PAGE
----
Rhodia Inc. is commercializing a cost-effective, industrial scale synthesis of a novel polymer system that promotes the manufacturing of high-quality silver nanowires at a low cost. The project aims to replace expensive and brittle Indium Tin Oxide (ITO) transparent conductive coatings with inexpensive and flexible suspensions of silver nanowires. These transparent conductive coatings are critical components in flexible and printable energy-based materials systems, as well as portable electronic devices.

Dr.Shu Yang of the University of Pennsylvania is developing a fabrication method to produce a superhydrophobic, omniphobic, and highly transparent nanocomposite film, which can be used as a peel-off, self-applicable protective film when laminated with a double-sided adhesive backing layer. It will allow for applications to a wide range of substrates that are not possible by wet coating processes. The film can be made anti-refractive and fingerprint-free by improving the design of nanotexture and surface chemistry. If successful, Yang will develop a roll-to-roll method to fabricate the nanotextured films from different low surface energy materials in a continuous fashion.

Dr. Russell Composto of the University of Pennsylvania is developing nanoengineered grafted polymer brushes that can prevent/inhibit catheter related bloodstream infections (CRBSI) via a novel two-step defense mechanism. His research shows that these films grafted to model hard surfaces (e.g., glass) exhibit unique pH dependent swelling properties that inhibit bacteria attachment and retard biofilm formation. CRBSI is characterized by bacterial adhesion on indwelling vascular lines, followed by formation of a biofilm that anchors bacteria to the catheter surface. Once a biofilm forms, bacteria are 1,000 times more resistant to antibiotics than planktonic bacteria.

About the Pennsylvania NanoMaterials Commercialization Center

The Pennsylvania NanoMaterials Commercialization Center (PA NanoCenter) applies a program model that strategically partners researchers and technology providers with an industry partner. This collaborative approach accelerates the development of the emerging technology and focuses the development on market and customer needs. Companies including Bayer MaterialScience, PPG, Alcoa, and CONSOL Energy and leading materials research centers at Penn State University, University of Pittsburgh, Carnegie Mellon University and Lehigh and Drexel University are prime examples of the PA NanoCenter’s partners. The network expands to more than 400 stakeholders with a vested interest in translating emerging materials technology into market ready and commercially available products and processes. The PA NanoCenter plays a critical role in providing the innovation and technology management to accelerate the market entry of research using nanotechnology and nanomaterials for U.S. commercial and defense needs. Learn more at www.pananocenter.org.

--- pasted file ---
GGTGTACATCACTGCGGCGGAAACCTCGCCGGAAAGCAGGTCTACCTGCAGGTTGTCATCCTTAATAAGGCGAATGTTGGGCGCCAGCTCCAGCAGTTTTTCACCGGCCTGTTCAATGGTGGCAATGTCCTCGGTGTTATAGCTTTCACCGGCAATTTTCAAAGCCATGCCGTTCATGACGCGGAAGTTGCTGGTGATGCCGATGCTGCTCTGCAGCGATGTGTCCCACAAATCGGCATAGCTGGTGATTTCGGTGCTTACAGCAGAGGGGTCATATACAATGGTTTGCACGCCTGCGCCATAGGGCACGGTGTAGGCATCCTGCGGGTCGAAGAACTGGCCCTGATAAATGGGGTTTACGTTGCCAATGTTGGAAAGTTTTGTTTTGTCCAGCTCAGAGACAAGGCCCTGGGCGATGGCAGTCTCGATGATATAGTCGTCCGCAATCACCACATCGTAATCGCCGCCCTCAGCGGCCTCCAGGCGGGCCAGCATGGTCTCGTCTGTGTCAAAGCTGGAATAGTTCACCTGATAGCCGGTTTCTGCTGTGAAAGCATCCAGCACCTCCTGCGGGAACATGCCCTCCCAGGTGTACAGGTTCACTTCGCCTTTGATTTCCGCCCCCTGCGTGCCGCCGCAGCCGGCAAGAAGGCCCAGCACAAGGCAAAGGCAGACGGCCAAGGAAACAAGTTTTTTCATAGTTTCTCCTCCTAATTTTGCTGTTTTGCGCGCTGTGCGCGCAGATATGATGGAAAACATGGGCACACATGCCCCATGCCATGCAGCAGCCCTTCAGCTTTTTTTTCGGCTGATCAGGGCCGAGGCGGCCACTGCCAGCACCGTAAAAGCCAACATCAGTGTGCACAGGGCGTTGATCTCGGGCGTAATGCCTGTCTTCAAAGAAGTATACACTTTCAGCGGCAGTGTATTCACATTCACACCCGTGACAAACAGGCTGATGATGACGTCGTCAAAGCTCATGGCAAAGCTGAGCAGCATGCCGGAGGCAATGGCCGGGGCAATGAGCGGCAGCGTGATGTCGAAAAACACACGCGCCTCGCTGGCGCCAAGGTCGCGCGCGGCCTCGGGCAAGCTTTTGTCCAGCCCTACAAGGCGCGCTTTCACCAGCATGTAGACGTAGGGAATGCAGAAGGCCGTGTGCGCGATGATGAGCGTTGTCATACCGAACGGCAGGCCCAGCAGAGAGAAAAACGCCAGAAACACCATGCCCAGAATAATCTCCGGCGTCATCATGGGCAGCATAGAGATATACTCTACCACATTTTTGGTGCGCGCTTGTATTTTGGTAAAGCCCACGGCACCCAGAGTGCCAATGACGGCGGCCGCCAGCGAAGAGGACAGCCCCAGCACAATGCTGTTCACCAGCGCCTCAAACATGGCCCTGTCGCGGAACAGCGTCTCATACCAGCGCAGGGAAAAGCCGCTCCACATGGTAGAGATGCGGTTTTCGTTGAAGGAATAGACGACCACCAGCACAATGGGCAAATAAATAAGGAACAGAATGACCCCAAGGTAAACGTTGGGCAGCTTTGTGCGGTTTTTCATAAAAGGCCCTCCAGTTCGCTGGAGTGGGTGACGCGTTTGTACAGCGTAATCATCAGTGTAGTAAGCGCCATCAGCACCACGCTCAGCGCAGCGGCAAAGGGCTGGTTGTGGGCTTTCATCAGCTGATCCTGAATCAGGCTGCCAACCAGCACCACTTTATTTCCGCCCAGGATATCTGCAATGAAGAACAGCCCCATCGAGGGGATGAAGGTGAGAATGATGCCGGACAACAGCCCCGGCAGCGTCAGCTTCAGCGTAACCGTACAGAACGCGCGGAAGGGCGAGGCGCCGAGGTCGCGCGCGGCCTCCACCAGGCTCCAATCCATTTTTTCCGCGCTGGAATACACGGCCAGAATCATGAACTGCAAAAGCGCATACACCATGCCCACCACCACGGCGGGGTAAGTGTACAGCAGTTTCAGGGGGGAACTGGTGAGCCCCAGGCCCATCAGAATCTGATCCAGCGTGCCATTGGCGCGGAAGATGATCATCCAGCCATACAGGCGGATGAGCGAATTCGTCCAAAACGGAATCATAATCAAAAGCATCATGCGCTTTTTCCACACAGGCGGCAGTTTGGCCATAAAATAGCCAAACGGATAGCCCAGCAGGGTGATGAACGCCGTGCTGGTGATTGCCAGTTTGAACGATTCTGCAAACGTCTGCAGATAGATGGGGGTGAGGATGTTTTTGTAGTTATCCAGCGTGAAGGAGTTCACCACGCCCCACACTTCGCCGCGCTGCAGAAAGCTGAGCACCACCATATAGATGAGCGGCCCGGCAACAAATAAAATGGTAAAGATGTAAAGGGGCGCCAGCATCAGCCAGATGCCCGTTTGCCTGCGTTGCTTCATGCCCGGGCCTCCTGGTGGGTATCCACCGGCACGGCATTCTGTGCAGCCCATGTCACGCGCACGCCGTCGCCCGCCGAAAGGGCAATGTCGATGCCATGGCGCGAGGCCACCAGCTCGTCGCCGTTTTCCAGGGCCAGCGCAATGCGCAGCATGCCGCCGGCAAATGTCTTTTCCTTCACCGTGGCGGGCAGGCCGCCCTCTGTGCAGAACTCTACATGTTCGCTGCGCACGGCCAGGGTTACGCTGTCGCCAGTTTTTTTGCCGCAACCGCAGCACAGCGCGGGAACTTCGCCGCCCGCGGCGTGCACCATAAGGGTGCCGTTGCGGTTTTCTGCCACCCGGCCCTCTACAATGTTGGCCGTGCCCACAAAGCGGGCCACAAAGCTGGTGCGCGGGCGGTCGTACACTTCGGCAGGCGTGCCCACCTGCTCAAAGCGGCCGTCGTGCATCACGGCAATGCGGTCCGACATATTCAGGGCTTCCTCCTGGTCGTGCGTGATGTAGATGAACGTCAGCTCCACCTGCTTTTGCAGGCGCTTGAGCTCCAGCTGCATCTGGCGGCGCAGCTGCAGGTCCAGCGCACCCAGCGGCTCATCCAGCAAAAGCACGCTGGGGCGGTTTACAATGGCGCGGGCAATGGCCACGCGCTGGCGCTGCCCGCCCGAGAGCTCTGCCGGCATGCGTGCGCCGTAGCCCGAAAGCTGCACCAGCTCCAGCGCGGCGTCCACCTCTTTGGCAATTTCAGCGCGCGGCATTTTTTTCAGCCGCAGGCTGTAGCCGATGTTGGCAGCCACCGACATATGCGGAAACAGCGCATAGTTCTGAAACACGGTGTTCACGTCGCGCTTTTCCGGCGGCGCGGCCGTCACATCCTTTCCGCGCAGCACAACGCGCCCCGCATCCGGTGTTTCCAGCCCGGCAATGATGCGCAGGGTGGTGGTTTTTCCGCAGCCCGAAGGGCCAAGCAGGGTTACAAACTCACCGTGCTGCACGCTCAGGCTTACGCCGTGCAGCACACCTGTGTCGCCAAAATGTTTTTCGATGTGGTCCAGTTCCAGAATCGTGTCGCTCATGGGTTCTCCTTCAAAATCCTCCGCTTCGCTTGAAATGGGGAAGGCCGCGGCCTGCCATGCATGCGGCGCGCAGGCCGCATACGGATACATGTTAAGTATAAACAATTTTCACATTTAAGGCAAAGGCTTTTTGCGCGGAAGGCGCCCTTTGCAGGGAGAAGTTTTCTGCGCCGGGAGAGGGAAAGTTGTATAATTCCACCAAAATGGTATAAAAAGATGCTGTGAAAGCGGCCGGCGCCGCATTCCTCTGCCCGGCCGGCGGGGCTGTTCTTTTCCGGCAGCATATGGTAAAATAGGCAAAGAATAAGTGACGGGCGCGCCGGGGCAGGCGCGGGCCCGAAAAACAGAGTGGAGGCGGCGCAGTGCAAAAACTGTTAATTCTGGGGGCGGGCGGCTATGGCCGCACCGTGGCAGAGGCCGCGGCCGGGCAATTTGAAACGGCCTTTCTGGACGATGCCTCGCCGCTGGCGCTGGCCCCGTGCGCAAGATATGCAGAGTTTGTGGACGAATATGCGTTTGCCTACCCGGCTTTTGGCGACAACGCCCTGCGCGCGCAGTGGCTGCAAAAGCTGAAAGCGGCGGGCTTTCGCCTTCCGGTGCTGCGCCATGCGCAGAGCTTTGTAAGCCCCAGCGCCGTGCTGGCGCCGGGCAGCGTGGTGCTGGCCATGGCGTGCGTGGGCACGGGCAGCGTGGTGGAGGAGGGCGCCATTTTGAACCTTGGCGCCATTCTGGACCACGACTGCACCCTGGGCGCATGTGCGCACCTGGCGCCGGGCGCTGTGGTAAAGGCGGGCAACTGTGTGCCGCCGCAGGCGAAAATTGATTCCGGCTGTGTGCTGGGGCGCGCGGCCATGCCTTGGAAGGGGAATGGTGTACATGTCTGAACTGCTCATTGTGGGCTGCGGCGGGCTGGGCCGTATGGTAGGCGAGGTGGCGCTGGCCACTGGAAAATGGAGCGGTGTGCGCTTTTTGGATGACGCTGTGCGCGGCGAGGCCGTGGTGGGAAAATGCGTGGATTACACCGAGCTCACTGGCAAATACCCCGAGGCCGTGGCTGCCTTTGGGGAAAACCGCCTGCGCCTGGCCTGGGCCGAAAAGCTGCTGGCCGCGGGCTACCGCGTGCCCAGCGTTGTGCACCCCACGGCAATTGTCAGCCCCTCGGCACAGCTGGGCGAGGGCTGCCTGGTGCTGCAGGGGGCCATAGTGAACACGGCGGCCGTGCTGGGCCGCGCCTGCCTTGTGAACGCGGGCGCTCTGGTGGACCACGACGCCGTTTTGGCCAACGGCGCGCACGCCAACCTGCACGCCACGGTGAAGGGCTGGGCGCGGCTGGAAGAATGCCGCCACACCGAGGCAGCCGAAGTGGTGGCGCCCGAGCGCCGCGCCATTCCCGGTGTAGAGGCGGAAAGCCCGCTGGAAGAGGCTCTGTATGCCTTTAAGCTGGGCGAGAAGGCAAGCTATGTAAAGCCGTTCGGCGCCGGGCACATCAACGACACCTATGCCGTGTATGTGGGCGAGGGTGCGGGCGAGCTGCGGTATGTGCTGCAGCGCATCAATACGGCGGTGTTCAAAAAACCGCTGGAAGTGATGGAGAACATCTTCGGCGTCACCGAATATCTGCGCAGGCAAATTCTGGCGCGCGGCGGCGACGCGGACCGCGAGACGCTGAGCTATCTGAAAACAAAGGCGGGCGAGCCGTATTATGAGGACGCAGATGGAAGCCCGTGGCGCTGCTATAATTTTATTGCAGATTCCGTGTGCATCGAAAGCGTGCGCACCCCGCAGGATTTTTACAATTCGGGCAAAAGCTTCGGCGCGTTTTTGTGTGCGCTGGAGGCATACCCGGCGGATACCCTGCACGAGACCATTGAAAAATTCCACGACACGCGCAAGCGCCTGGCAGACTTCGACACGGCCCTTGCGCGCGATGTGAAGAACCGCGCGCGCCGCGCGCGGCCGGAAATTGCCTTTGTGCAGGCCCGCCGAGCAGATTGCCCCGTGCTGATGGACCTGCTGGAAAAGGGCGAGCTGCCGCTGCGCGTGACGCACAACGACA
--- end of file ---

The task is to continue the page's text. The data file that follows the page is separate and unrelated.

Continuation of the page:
The Promise of Nanotechnology

“The use of nanotechnology in consumer products and industrial applications is growing rapidly, with the products listed in the inventory showing just the tip of the iceberg.  How consumers respond to these early products — in food, electronics, health care, clothing and cars — will be a litmus test for broader market acceptance of nanotechnologies in the future.”

–Andrew D. Maynard
Chief Science Advisor, Project on Emerging Nanotechnologies
Woodrow Wilson International Center for Scholars